Olympic engagement down: study

Millennials boasted the most dramatic drop in how closely they followed the games.

A survey conducted by Solutions Research Group (SRG) reports that CBC’s broadcast of the PyeongChang Winter Olympics was “strong,” but that engagement did not reach the levels seen during the Sochi Games in 2014.

Numeris data showed CBC’s coverage of the 2018 PyeongChang Winter Olympics reached just over 31 million Canadians during its two weeks of coverage, topping not only the national TV ratings but leading in most major markets as well.

SRG’s postmortem study is based on interviews with 1,000 people from across Canada. It found 75% of Canadians said they followed at least some of this year’s Winter Olympics on at least one platform (TV, digital, social).

While SRG labelled the results as “strong,” it pointed out that it fell short of the 82% who said they followed some of the Sochi Games in SRC’s similar 2014 study.

Engagement also dropped from Sochi. Less than half (48%) of respondents said they followed the games “very” or “somewhat” closely, down from 56% in 2014. Among Gen Z and millennials (12 to 29), only 41% said they had “very” or “somewhat” closely followed the games, down from 53% in 2014. Decline in the 30+ age group was smaller, but still down (50% from 56%).

SRG speculated that the main contributing factors for this were the increased time zone difference, the lack of NHL star power and greater competition for prime time TV coverage due to the rising popularity from OTT services.

Although CBC’s digital team and various social media networks offered a record amount of live-streaming and online options, TV was still king for the games, with 72% of SRG’s respondents saying it was the most important source for following the Olympics. The remaining 28% said mobile devices and PCs were the most important. Despite the dominance of TV, that balance has shifted slightly from 2014, when 78% said TV was the most important.

Mobile and online were prime for younger demographics. Those 18- to 49-years old were more likely to favour digital devices over television as their most important viewing device (52% for digital, 48% for TV).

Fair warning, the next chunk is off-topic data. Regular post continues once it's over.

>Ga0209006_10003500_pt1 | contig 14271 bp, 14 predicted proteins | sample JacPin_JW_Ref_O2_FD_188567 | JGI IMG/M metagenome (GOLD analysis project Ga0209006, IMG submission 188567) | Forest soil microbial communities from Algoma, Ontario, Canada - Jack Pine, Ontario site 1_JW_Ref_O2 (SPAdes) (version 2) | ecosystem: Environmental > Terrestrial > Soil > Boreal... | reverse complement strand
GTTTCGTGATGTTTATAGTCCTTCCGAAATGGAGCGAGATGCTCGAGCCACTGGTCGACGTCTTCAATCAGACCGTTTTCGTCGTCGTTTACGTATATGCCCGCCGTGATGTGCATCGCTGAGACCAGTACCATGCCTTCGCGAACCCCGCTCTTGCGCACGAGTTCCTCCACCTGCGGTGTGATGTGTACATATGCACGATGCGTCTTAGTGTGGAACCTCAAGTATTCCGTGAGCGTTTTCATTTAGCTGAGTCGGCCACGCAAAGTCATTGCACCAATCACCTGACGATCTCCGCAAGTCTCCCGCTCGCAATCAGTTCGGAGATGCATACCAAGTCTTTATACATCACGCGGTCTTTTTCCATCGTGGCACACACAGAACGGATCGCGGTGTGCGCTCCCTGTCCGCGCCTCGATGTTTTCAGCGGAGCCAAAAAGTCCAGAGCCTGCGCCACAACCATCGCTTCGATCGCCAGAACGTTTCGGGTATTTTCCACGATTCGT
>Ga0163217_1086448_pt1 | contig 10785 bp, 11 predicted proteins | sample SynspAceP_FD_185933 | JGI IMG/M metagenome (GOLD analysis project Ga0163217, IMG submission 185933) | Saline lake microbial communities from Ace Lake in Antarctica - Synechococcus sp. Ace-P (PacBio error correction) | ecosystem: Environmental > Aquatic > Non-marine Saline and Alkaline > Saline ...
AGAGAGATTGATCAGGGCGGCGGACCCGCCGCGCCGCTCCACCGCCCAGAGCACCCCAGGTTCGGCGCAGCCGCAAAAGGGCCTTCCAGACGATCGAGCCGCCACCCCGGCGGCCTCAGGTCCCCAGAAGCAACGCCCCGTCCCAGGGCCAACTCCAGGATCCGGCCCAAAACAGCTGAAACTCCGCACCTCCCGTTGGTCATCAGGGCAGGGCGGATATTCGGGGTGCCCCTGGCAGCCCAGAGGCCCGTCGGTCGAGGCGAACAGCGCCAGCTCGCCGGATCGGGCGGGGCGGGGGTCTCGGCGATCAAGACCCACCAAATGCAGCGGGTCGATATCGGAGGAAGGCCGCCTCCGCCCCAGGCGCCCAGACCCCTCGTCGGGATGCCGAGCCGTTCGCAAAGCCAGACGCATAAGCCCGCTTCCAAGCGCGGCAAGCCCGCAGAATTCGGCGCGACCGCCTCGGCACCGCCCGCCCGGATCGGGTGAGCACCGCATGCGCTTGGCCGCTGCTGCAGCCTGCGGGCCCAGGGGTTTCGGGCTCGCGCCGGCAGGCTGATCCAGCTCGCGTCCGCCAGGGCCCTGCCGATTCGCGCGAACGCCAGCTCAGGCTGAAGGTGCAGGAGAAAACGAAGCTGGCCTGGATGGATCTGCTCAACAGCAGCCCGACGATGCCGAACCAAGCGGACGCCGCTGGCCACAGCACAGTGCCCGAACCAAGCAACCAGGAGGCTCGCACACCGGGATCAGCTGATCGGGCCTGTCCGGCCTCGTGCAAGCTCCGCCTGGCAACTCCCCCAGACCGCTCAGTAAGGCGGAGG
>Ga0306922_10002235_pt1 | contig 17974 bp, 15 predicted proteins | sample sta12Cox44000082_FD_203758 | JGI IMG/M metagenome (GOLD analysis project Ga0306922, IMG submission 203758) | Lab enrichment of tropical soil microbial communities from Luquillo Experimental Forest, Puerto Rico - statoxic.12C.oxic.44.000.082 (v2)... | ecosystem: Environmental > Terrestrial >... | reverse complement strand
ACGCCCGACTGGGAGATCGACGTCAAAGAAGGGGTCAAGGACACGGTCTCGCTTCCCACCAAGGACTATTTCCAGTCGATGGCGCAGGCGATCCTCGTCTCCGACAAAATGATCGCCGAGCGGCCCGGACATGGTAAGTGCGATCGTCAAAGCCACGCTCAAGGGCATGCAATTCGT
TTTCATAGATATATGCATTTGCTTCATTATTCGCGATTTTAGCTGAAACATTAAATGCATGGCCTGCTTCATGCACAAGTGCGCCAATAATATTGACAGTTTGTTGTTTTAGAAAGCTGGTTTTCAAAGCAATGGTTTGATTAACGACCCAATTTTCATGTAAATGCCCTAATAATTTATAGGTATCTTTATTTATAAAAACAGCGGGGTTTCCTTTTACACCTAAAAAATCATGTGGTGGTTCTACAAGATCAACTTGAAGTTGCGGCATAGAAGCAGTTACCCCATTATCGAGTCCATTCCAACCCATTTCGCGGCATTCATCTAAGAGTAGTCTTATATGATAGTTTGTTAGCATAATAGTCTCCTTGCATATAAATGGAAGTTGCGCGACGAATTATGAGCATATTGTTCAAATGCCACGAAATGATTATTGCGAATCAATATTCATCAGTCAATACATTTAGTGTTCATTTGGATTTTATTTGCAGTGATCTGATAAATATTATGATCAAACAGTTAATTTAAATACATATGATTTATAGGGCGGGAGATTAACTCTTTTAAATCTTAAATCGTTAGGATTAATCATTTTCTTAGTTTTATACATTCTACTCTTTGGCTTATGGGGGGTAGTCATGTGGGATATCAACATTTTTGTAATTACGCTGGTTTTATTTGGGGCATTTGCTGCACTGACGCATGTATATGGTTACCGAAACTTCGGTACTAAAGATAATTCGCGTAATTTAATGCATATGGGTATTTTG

Many respondents also reported using search platforms to engage with the Olympics (68% made an Olympic-related search during the period).

Brand recall
When it came to brand recall, the study said RBC took the top for unaided recollection this year – an improvement from Sochi, when it came in third place (behind McDonald’s and Coca-Cola). Just under one-quarter (24%) of Canadians mentioned RBC as a sponsor.

The financial institution was followed by Coca-Cola (#2), Canadian Tire (#3), Visa (#4) and Toyota (#5). RBC had the top recall for both men and women. Coca-Cola and Visa boasted higher recall for men, while Canadian Tire and Toyota were in the top-three for women.

When asked how they felt about CBC’s overall job, respondents’ average grade was an “A.” Most (63%) gave the pubcaster an “A+” or “A,” comparable to SRG’s finding in 2014.

Top sports followed were (in order): hockey, figure skating, snowboarding, curling and speed skating.

MiC reached out to CBC for its reaction to the study. Although the pubcaster declined to comment directly on the survey due to not having enough information on the methodology, CBC Sports executive director Greg Stremlaw said CBC was “extremely proud” of the engagement for this year’s games.

He noted that primetime audience for English-language coverage was up 25% over Sochi, nothing that many Canadians ‘changed their viewing habits” to adapt to watching coverage overnight, in the mornings and in late mornings.